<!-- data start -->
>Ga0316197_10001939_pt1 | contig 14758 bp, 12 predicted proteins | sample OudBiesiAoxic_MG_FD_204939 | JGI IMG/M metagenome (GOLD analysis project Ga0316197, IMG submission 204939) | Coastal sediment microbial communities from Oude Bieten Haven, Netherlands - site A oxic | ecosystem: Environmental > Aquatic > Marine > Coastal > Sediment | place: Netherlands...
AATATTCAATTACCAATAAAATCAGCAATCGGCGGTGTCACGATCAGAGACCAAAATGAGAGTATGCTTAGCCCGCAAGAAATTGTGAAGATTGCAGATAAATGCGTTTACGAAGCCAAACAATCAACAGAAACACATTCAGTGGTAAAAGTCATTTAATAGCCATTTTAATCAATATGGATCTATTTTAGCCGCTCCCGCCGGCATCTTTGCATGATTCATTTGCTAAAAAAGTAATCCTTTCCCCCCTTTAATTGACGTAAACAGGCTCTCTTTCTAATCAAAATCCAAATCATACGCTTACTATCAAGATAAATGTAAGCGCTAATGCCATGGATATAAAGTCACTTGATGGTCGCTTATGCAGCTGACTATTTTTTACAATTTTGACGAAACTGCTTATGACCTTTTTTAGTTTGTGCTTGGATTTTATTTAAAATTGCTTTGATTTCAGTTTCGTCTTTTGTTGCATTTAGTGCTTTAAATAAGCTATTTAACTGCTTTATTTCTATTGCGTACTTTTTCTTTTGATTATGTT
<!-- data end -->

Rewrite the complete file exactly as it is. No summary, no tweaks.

>Ga0316197_10001939_pt1 | contig 14758 bp, 12 predicted proteins | sample OudBiesiAoxic_MG_FD_204939 | JGI IMG/M metagenome (GOLD analysis project Ga0316197, IMG submission 204939) | Coastal sediment microbial communities from Oude Bieten Haven, Netherlands - site A oxic | ecosystem: Environmental > Aquatic > Marine > Coastal > Sediment | place: Netherlands...
AATATTCAATTACCAATAAAATCAGCAATCGGCGGTGTCACGATCAGAGACCAAAATGAGAGTATGCTTAGCCCGCAAGAAATTGTGAAGATTGCAGATAAATGCGTTTACGAAGCCAAACAATCAACAGAAACACATTCAGTGGTAAAAGTCATTTAATAGCCATTTTAATCAATATGGATCTATTTTAGCCGCTCCCGCCGGCATCTTTGCATGATTCATTTGCTAAAAAAGTAATCCTTTCCCCCCTTTAATTGACGTAAACAGGCTCTCTTTCTAATCAAAATCCAAATCATACGCTTACTATCAAGATAAATGTAAGCGCTAATGCCATGGATATAAAGTCACTTGATGGTCGCTTATGCAGCTGACTATTTTTTACAATTTTGACGAAACTGCTTATGACCTTTTTTAGTTTGTGCTTGGATTTTATTTAAAATTGCTTTGATTTCAGTTTCGTCTTTTGTTGCATTTAGTGCTTTAAATAAGCTATTTAACTGCTTTATTTCTATTGCGTACTTTTTCTTTTGATTATGTT